Perry also told McGraw that $40 million in business leaves Missouri for Texas every year, although he could not name any specific business. Nixon contests that figure.

   The Missouri Governor said the bottom line is that states should be competing against the world for a piece of the economic pie, not slicing into each other's portion.

   The story made national headlines after KTRS management rejected Perry's ad campaign aimed at convincing Missouri businesses to move to the Lone Star state.
Published in Local News

   JEFFERSON CITY, Mo. (AP) - Some Republicans in the Missouri House say a veto override appears likely for a high-profile gun bill, but the odds remain uncertain for a tax-cutting measure after a meeting of GOP lawmakers.

   House Republicans who attended a private weekend caucus said Monday that there was a lot of discussion about the income tax cut vetoed by Democratic Gov. Jay Nixon.

   The bill's sponsor, Rep. T.J. Berry of Kearney, says he feels more optimistic about the prospects of an override. But the meeting may not have changed too many minds. Rep. Don Phillips, of Kimberling City, says he still plans to vote "no."

   Rep. Doug Funderburk, of St. Peters, says his bill attempting to nullify some federal gun-control laws received little Republican opposition and appears poised for a veto override.

 
Published in Local News

   SPRINGFIELD, Ill. (AP) - Illinois lawmakers have overridden Gov. Pat Quinn's veto of legislation that addresses so-called Smart Grid technology.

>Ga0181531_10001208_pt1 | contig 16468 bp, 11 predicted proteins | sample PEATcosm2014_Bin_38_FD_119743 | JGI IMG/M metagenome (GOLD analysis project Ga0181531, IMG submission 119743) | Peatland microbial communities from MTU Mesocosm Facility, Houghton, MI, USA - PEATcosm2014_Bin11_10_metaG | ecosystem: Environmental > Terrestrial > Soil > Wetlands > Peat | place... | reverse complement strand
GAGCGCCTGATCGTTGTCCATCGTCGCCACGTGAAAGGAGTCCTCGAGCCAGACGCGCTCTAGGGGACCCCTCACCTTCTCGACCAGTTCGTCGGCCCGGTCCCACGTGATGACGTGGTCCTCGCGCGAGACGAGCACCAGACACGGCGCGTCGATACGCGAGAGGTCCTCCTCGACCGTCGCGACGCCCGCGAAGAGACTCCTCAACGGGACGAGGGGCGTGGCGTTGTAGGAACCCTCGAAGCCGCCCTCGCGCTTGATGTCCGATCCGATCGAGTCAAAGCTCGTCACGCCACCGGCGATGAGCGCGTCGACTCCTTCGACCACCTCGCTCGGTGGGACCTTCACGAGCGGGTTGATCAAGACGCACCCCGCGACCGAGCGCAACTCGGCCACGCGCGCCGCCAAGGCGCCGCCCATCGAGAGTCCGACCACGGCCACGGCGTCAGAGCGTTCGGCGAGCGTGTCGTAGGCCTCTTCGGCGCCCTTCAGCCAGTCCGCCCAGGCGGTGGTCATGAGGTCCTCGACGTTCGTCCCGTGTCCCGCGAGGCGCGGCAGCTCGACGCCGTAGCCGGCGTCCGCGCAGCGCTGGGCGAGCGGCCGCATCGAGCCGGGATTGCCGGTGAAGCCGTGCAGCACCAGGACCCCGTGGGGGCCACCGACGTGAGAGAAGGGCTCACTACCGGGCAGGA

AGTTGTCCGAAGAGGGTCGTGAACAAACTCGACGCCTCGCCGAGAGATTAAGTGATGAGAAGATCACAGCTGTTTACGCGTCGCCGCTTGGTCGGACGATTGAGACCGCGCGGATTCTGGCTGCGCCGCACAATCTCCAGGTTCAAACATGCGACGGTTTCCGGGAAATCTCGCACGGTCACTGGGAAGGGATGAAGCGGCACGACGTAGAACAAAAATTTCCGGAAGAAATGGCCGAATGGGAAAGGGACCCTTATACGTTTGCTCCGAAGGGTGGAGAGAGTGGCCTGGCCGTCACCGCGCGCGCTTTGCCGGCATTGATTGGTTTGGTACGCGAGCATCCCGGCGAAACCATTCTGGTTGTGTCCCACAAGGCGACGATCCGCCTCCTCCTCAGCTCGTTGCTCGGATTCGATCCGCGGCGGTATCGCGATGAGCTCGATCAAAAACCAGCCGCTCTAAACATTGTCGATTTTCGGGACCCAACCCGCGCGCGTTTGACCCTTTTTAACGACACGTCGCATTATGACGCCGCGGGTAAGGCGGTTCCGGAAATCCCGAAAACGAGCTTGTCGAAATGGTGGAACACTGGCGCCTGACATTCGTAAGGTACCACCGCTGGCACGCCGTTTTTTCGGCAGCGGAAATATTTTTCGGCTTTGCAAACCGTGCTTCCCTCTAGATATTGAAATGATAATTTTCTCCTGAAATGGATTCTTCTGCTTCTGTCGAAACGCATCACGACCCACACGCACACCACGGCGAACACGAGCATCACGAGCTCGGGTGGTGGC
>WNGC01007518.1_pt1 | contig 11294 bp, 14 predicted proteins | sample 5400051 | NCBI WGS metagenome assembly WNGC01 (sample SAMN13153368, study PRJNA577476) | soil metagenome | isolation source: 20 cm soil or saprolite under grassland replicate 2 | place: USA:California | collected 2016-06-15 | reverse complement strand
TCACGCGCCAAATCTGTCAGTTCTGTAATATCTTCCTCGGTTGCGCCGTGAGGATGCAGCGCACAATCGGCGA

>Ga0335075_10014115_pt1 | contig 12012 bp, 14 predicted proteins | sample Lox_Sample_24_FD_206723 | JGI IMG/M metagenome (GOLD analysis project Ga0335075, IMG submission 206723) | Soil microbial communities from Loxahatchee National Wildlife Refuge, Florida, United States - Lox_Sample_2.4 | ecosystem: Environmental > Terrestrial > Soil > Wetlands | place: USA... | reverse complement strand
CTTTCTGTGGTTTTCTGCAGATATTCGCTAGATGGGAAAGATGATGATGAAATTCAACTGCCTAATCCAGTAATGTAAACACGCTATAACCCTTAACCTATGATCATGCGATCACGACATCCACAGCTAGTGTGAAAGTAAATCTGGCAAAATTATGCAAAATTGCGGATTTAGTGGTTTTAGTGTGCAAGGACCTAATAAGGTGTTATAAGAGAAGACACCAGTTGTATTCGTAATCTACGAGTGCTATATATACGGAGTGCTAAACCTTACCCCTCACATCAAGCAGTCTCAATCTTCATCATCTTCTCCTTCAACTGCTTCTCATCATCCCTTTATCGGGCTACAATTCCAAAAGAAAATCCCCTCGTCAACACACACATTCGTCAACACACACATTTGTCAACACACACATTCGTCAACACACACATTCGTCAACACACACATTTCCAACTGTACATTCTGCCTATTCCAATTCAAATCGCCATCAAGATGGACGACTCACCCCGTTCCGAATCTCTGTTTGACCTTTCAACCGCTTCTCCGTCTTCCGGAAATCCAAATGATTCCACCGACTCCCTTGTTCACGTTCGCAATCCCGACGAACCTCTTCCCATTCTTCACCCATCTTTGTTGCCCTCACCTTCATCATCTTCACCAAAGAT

The Illinois House voted Wednesday to again approve the legislation, a day after the Senate approved it for a second time. Quinn vetoed it May 6, saying the proposal weakened oversight and forced automatic rate hikes.

   ComEd and Ameren pushed the bill to clarify legislation allowing the utilities to raise rates to fund the high-tech system. But the Illinois Commerce Commission and both utilities disagreed over implementation. ComEd filed an appeal over technical matters and faces a lawsuit over installation delays.

   ComEd says with the new law the average residential customer will pay 40 cents more a month starting in 2014 and 80 cents more in 2017.

 

Published in Local News
Wednesday, 22 May 2013 03:16

IL Senate overrides `Smart Grid' veto

   SPRINGFIELD, Ill. (AP) - The Illinois Senate has again approved a plan to address so-called Smart Grid technology over the objection of Gov. Pat Quinn.

   Senators voted 44-11 Tuesday to override Quinn's veto earlier this month. Quinn claimed the bill undermined oversight and would force automatic rate hikes.

   Senate President John Cullerton disputed those claims. A three-fifths majority was needed. It now heads to the House.

   ComEd pushed the bill as a way to clarify 2011 legislation allowing utilities to raise rates to fund a high-tech system. But executing it has been tricky.

   The Illinois Commerce Commission and ComEd disagreed over implementation. ComEd filed a court appeal over technical matters and faces a class-action lawsuit over installation delays.

   The proposal clarifies some of those issues and hastens installation.

 
Published in Local News